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Re: Attempting to access the GD-8200 GPS

From: Stuart Blake Tener
Subject: Re: Attempting to access the GD-8200 GPS
Date: Sun, 17 Jul 2022 01:45:17 -0400
User-agent: Horde Application Framework 5

Gary, et alia:

Make no mistake that I take no offense to "Yo Stuart!" but I would be a bit upset if someone called me a yo-yo! :)

Thanks for finding the manual, I already started reviewing it. I did order a replacement GPS board on eBay for my laptop for a whopping $6.77, so, all out replacement is an option. However, I am not so sure I have a hardware problem...

I took your advise and took the laptop outside, right at about the 13 minute mark satellites started to pop in on cgps' display. One, then two, then, bang 9 of them! I did not realize it could take 12 to 30 minutes to obtain the almanac and ephemeral data, next time I will be far more sensitive to that fact. Moreover, the last outdoor test I did I was driving around with the laptop sitting in my front passenger seat. This time, I sat outside by the pool in my backyard with laptop sitting still on the table.

It is remarkable that whence I returned into the house the number of satellites that the GPS receiver could hear diminished briskly and cgps even put "na" where the longitudinal and latitudinal data was for a few seconds then refilled it back in (this kept happening back and forth). This may be due to a poor antenna connection on the GPS, perhaps a problem with the receiver, or just that part of my house is a Faraday cage (I used to get zero mobile coverage in my master bedroom nor could I hit any ham repeaters in there, but step outside the open door and things improved). The indoor GPS testing was done in my dining room, where my mobile phone has always worked fine. I also will make sure my configuration specifies that this receiver is based on a SiRFstar III chip too.

Putting PPS to the side, what do you recommend as a newer more quality USB GPS to use today? By the way, my computer does have a DB-9 serial port on it too, though they make USB to DB-9 serial cables these days too. What do you think of the "GlobalSat BU-353-S4" USB GPS?

Getting the GPS working on my laptop was kind of an ok, it is there, why not make it work or replace it? However, having a decent GPS I can plug into one of my servers to give me GPS time would be nice. I will ask if anyone has successfully setup gpsd and chrony so that it uses GPS time primarily and USNO NTP servers secondarily?

By the way, the autobaud did not work when I conducted the "inside my house tests". However, I will re-test my gpsd configuration parameters outside also (with autobaud), just to see if that is an issue. For now, gpsd starts with the '--speed 4800' parameter provided.

Incidentally, page 11 of the manual you found does seem to stand demonstrative of the different pins the GPS receiver uses and for what. Perhaps it will be possible for me to pin them out and "trace the traces" on the board so I can identify what pins on the interface cable go to what functions on the receiver. Then it might be possible for me to get a newer receiver board and interface it to the laptop. I imagine using a USB based GPS would be easier though. I also noticed that this GPS receiver board does have PPS output on it too. For what it is worth "/dev/pps0" does exist. More "/sys/devices/virtual/pps/pps0" directory exists with a bunch of stuff below it too.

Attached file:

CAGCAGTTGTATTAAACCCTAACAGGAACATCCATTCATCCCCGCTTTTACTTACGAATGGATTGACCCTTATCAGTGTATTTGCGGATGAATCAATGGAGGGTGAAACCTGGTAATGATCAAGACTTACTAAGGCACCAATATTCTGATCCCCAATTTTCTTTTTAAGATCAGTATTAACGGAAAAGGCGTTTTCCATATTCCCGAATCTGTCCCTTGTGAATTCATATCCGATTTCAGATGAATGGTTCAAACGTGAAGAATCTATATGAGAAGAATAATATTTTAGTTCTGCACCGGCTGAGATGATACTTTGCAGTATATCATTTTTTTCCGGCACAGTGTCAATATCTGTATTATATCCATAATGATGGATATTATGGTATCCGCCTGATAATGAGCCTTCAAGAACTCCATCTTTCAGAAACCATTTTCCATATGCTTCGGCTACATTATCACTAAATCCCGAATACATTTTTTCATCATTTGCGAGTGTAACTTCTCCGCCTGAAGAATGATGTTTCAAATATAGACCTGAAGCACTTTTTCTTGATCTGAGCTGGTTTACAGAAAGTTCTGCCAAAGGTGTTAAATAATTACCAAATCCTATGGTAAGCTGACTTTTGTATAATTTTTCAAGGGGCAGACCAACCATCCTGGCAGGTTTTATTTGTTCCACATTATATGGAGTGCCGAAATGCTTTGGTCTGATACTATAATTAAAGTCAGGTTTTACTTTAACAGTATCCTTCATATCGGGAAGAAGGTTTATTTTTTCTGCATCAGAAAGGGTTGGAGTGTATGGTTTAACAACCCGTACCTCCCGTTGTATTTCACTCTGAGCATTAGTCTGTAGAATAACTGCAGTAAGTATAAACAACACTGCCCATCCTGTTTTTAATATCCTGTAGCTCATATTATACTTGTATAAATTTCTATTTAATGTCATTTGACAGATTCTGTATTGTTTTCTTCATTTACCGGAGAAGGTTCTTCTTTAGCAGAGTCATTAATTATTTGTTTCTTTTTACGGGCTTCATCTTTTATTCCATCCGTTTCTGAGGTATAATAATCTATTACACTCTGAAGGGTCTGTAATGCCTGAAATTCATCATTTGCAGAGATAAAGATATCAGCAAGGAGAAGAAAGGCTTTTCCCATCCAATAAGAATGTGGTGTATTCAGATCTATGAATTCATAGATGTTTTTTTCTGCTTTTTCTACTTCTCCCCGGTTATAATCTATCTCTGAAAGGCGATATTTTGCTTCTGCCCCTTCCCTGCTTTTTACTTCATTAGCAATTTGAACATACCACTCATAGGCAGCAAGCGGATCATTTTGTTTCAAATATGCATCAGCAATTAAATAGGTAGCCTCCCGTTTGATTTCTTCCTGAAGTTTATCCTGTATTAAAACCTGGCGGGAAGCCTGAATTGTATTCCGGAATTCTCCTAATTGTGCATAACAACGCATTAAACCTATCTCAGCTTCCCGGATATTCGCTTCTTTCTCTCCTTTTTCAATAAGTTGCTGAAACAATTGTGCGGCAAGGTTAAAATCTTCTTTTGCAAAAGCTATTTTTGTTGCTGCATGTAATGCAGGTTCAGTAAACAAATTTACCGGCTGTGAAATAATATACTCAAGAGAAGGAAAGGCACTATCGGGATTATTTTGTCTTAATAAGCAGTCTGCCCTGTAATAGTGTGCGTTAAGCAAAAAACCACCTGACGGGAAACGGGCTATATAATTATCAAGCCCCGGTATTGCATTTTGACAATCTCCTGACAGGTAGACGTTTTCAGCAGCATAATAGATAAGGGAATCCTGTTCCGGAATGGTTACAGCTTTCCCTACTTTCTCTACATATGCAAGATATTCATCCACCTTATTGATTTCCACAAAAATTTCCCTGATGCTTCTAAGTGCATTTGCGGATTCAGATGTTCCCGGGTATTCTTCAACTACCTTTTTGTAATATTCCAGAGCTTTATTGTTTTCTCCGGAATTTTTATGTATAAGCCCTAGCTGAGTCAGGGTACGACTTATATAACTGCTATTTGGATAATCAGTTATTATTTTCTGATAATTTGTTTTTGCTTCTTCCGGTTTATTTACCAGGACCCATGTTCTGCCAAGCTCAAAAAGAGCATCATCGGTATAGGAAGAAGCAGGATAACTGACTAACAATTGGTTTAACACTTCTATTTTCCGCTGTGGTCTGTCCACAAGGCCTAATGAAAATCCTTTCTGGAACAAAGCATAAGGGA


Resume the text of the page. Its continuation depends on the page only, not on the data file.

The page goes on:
As far as a GPS for time service, what do you recommend hardware wise (presuming I have a serial port available, or I/O pins on a Raspberry Pi or the like)? If I put a hat on a Raspberry Pi for that purpose, I'd want to try to be sure it had a connector on it so I could have an external (outdoor) antenna.

About SystemD...

I am not interested in a religious war over SystemD, as I am not armed for such combat. I do know that the init scripts of UNIX and Linux were a very aged and in some cases transmogrified methodology, replacing them with a better mechanism was far overdue. SystemD has never given me a problem and I have been able to use it to start/stop/restart/reload, etc... system services many times for a long time. That said, I have never immersed myself in the "SystemD hate debate", as I do not know it on such a deep level to have an opinion on it. I learned it, I use it, and it has never been a problem for me. However, I will read a bit about why people hate it so much, though I am curious, when I do my research, how many of the people that hate SystemD have ever contributed code to fixes to anything or started working on an alternative?

Thank you for all your thoughts and assistance and I pray you stay healthy and safe from the thugs.


Very Respectfully,

Stuart Blake Tener, BScCS, N3GWG (Extra), MROP
Computer Scientist / FCC Licensed Radio Operator

Las Vegas, NV / Philadelphia, PA

(310) 358-0202 Mobile Phone
(215) 338-6005 Google Voice

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